Metaphor, Map and Model

Metaphor

1. a figure of speech in which a term or phrase is applied to something to which it is not literally applicable in order to suggest a resemblance…
2. something used, or regarded as being used, to represent something else; emblem; symbol.

dictionary.com

Metaphor is the basis of language and related creativity. While this has always been apparent in the arts and literature, it is perhaps not so readily associated with other fields.

Just consider the two domains of thought that have dominated Western cultures for thousands of years: religion and science.

Religious texts are full of metaphor pointing towards the great religious and spiritual truths that can never be precisely expressed in language. Religions become problematic for human society when these texts are interpreted literally, rather than metaphorically. Then fundamentalism becomes a big problem, as it was for centuries in Europe and still is in many parts of the world. In the terms of Iain McGilchrist’s book The Master and His Emissary, the Left Brain Emissary has usurped the function of the Right Brain Master.

But surely science is different, you exclaim – it’s objective. Piffle! In essence, science makes mathematical models of the real world. And what are these models but metaphors that reach towards the underlying reality. Scientific fundamentalism becomes a problem when the scientist believes that the model accurately describes the real world, rather than being a metaphor, leading to losing touch with reality itself. The map is not the territory (another metaphor).

Of course, science’s handmaidens technology and modern capitalism have this problem in spades. It is not a huge leap to suggest that this Left Brain dominance has significantly contributed to today’s ecological and climate problems, and to the mealy mouthed response to these problems so far.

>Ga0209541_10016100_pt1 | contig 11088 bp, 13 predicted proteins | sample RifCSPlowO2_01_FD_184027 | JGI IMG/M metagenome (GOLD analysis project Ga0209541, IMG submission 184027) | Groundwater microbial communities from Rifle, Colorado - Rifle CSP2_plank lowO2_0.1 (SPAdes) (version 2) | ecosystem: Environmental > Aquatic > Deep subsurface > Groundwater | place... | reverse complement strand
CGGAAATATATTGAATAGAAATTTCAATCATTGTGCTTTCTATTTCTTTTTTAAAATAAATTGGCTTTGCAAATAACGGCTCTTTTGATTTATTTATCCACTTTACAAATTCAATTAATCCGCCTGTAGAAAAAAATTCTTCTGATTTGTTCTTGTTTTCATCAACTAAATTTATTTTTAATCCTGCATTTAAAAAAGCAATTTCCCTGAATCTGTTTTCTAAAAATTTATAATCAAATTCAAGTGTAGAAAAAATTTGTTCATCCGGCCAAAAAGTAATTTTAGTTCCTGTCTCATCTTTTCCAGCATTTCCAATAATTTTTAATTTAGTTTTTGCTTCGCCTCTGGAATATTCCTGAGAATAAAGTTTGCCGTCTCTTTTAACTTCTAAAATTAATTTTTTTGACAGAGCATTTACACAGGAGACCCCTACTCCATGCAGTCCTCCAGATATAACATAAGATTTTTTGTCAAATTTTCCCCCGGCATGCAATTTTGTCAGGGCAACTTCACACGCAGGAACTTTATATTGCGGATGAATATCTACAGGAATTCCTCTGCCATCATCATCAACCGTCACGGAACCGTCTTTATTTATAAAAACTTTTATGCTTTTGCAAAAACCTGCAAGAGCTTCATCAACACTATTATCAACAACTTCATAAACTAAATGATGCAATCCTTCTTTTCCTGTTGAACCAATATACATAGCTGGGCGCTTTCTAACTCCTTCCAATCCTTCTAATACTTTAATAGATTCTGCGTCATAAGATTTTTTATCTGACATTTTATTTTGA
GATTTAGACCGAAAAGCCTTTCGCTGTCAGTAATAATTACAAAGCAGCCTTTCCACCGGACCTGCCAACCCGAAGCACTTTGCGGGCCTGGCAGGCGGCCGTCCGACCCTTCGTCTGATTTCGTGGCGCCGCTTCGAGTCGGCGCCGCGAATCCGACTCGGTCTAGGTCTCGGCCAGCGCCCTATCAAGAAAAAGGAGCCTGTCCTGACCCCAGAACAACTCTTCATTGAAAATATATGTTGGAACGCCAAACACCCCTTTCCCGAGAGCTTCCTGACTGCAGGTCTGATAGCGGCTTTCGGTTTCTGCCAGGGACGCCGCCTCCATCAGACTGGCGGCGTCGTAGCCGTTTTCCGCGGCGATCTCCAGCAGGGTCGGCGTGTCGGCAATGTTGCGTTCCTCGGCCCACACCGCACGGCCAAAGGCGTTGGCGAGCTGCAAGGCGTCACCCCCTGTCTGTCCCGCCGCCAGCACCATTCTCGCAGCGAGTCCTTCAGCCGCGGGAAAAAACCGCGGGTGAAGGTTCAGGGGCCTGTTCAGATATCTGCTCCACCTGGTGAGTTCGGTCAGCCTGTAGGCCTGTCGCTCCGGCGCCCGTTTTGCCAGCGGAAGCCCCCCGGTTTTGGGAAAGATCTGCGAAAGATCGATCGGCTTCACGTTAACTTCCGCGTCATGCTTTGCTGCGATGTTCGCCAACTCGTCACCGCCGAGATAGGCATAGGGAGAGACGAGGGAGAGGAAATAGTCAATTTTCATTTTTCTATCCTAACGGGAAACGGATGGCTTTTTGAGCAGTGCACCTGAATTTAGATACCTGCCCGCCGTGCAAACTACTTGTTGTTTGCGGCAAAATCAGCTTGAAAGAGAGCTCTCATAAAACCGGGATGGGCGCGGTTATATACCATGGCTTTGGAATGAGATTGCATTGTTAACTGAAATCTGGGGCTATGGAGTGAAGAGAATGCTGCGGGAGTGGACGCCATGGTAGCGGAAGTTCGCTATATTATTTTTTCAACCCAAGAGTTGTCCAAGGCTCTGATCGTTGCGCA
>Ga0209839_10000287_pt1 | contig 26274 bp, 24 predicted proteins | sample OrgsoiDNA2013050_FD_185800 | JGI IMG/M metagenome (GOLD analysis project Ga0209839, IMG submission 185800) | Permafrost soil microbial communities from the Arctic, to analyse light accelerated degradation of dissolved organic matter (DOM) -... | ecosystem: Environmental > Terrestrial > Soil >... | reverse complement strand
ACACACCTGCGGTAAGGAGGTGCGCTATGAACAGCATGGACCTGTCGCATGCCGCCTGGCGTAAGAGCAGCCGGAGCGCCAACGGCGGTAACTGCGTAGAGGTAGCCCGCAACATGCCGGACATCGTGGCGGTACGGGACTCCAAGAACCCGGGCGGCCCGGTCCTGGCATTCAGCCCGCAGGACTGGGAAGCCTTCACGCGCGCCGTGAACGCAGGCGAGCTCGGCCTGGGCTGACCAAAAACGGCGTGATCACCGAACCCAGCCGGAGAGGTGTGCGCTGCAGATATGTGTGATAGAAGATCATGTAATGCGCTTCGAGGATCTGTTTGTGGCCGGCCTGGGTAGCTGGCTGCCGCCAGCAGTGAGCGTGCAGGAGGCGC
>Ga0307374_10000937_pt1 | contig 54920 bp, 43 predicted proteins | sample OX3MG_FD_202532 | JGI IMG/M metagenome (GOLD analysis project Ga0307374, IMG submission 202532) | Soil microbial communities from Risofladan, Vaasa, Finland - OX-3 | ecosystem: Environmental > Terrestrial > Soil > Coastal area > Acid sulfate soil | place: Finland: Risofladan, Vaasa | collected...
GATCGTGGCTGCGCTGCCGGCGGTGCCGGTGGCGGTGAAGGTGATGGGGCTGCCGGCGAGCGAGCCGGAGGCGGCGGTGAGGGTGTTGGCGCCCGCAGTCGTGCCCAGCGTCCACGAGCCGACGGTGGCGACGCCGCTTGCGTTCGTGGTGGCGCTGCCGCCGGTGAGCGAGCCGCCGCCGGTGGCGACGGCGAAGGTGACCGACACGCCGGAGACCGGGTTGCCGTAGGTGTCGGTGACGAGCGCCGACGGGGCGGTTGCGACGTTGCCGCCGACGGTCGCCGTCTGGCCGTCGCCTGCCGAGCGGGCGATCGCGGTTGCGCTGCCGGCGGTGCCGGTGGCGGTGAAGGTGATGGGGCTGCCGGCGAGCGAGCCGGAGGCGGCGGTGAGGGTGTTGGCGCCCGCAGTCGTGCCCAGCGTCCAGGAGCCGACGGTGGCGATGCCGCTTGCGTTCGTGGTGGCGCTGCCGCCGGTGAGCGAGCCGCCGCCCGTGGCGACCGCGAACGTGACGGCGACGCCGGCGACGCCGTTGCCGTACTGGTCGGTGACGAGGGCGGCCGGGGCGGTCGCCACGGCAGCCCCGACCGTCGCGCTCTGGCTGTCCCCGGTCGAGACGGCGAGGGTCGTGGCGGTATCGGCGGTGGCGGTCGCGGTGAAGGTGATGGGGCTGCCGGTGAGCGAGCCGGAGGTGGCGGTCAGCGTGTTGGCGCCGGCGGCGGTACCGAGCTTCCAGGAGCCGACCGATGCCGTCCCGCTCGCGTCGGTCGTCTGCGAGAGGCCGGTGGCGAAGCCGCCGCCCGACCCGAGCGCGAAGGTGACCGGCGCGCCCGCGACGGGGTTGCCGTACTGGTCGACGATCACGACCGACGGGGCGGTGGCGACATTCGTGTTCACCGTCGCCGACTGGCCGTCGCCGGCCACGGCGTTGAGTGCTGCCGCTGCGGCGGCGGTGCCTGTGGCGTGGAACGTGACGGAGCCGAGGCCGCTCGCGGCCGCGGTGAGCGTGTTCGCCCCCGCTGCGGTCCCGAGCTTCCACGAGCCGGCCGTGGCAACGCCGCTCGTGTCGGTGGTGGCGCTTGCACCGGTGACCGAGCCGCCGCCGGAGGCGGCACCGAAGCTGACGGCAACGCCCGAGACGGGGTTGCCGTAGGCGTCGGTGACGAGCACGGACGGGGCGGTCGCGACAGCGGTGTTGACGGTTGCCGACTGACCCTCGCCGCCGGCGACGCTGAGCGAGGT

It’s all metaphor really!

Inspired by Iain McGilchrist’s magnum opus The Matter with Things.
Featured image includes a quote from Genesis I, King James version.

Mapping the Universe

I love Mekhi and Joe’s posts on physics on the blog Rationalising the Universe, which brings me more up to date on the enthusiasms for mathematics, physics and cosmology of my youth. But I had to take issue with the conclusion of the recent interesting post on What is a Field, which ended with the following statement:

There we have it, space is no longer a separate entity, space is a field and the universe now consists of fields and particles alone.

That’s exciting. Newton set the ball rolling on mathematical models of the universe, and the current mathematical model of the universe has now simplified to just fields and particles.

But look at the statement again. It says “the universe now consists of…”. Well actually it doesn’t, and I suggest that we still have little idea of ‘what the universe consists of’. But we do have a great model that explains what we see and can measure in a reasonably consistent manner.

The point is

“The map is not the territory”

Alfred Korzybski, 1931

Featured image from the blog Rationalising the Universe